A pool can provide that. Try a water-based exercise routine that takes advantage of the buoyant yet resistant quality of water to increase joint flexibility and/or build strength. There are also water-aerobics routines to exercise your cardiovascular system. Warm water is best for arthritis sufferers, so look for an aquatic center with a heated pool or spa that offers water-exercise classes. As with any new routine, be sure to ask your instructor how to adapt the movements to your condition.
One key way that exercise helps reduce joint pain is by building muscle, which in turn helps take strain and pressure off the joints. Isometric exercises accomplish this by increasing muscle without moving the joint itself: Creating pressure by pushing your palms against each other is one example of an isometric exercise. White recommends that you work with a medical professional or physical therapist to develop an isometric routine that fits your particular needs and abilities.
Isotonic exercises also build muscle and strength, but unlike isometric exercise they do require movement of the joint. Still, these exercises, such as lifting and lowering the leg from the knee while sitting in a chair, are gentle and use your own body weight to create resistance, which makes them a perfect workout for those with arthritis. Again, work with a physical therapist or medical professional to choose the best exercises for your particular situation.
An exercise routine that can be done anytime, anywhere, alone, or with a group? Walking might be a perfect match. It’s safe, low impact, strengthens muscles, and helps keep weight in check. Aim for a pace that leaves you slightly short of breath, but not so much that you can’t carry on a conversation normally. Besides building muscle in the lower body, walking also works out your heart and lungs. Another perk of pounding the pavement; studies have linked simple walking to everything from sounder sleep to a better mood. Start with ten minutes a day and gradually work your way up to 30. And try to walk on as many days of the week as possible!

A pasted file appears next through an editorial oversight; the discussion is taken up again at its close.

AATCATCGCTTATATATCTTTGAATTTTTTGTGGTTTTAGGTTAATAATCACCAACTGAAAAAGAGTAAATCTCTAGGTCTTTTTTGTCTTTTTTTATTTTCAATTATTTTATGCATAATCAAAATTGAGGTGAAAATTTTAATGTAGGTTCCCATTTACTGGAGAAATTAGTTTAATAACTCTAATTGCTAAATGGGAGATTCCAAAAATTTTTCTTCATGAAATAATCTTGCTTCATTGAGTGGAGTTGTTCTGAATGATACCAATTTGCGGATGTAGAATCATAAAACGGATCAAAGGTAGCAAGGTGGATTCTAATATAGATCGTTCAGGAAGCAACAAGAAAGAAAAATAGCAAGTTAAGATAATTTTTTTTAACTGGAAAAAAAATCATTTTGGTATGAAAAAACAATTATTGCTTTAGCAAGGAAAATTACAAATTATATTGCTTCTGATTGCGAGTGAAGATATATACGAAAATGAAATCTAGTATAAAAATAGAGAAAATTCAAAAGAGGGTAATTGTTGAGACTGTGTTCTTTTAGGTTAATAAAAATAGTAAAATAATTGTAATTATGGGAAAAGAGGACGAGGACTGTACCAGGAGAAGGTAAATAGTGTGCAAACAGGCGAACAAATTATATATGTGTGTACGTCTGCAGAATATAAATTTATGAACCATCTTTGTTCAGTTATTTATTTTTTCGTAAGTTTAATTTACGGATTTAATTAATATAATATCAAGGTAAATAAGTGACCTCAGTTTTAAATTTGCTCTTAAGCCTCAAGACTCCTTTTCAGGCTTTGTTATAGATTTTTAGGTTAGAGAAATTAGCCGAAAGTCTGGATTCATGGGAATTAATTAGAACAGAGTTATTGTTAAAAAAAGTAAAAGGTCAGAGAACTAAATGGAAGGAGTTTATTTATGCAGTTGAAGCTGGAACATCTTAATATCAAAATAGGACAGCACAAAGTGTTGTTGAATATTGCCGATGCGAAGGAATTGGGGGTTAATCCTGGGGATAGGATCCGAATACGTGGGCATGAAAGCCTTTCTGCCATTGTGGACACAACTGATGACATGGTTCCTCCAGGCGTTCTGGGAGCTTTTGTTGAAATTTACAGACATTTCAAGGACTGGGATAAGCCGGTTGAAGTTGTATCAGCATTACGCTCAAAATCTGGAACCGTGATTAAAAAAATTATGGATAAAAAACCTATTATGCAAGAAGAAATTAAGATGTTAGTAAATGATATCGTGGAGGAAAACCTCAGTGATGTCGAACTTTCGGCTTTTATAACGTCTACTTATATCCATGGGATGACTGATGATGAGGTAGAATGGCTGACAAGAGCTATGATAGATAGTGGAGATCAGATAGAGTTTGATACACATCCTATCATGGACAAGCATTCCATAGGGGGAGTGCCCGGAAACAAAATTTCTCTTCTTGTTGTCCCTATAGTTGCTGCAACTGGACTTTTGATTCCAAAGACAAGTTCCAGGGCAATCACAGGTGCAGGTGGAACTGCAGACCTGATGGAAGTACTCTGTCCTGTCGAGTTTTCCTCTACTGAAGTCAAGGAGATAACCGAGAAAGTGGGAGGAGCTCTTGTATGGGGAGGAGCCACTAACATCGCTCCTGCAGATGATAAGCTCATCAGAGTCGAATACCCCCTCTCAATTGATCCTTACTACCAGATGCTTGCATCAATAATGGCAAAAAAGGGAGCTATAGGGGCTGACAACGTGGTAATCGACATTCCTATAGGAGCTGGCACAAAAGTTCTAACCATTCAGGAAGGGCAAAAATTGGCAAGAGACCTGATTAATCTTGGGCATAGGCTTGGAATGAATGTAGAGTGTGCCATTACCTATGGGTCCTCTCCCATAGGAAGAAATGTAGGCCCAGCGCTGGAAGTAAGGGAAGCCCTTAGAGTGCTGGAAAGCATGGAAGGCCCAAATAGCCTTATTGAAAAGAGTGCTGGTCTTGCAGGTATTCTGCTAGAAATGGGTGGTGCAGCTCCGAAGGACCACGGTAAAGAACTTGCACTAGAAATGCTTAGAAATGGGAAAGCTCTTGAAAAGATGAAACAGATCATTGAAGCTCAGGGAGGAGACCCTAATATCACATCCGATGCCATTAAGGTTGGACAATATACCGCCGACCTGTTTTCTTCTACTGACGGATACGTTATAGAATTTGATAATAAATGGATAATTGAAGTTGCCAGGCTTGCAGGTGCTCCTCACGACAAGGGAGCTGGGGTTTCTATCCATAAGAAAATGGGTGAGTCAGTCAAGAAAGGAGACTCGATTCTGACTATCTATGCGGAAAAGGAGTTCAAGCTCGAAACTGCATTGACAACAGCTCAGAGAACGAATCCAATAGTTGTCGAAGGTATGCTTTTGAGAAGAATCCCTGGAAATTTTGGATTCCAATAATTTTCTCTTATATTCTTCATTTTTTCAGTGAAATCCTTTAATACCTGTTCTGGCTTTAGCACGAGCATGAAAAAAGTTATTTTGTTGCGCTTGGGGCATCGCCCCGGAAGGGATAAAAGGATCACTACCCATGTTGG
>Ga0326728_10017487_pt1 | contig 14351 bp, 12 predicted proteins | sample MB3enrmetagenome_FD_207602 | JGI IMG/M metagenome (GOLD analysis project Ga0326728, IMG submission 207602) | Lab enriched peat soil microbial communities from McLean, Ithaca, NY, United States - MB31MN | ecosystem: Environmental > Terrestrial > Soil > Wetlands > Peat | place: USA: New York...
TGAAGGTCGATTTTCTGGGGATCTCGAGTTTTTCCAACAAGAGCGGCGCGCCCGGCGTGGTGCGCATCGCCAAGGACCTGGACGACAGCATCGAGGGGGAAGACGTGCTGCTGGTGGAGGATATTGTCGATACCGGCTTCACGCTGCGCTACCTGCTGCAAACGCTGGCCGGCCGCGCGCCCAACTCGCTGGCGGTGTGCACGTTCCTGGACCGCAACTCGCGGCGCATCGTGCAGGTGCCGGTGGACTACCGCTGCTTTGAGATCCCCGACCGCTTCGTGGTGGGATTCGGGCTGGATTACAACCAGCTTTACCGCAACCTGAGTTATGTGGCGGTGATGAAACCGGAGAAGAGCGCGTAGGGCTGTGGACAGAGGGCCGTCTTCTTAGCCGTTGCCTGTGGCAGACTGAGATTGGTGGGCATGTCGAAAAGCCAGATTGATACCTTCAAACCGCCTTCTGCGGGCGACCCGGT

Spin on a stationary bike indoors or on a two-wheeled version outside. Cycling works your cardiovascular system and builds muscle without stressful impact on the joints. If you haven’t been on a bike since you were a kid, the Arthritis Foundation recommends you start with five-minute sessions three times a day and work your way up.
Golf. This fresh-air activity combines walking with gentle range of motion movements, improving your balance and coordination as you play. A wide variety of special equipment from shoes and gloves to clubs and lower-compression golf balls — can make playing the game easier on those with arthritis. Consult with an occupational therapist for advice on tailoring the game to your ability and needs.
I definitely recommend you look into finding a gym that has a good, quality whole body vibration machine, or think about buying your own. Whole body vibration is a no-impact, low-intensity exercise that can help you improve your body composition--that means less fat and more muscle--and has other health benefits too. It has also been shown to increase bone density. In fact, astronauts use WBV to protect against the bone and muscle loss they experience in the micro-gravity environment of space. I hope that helps.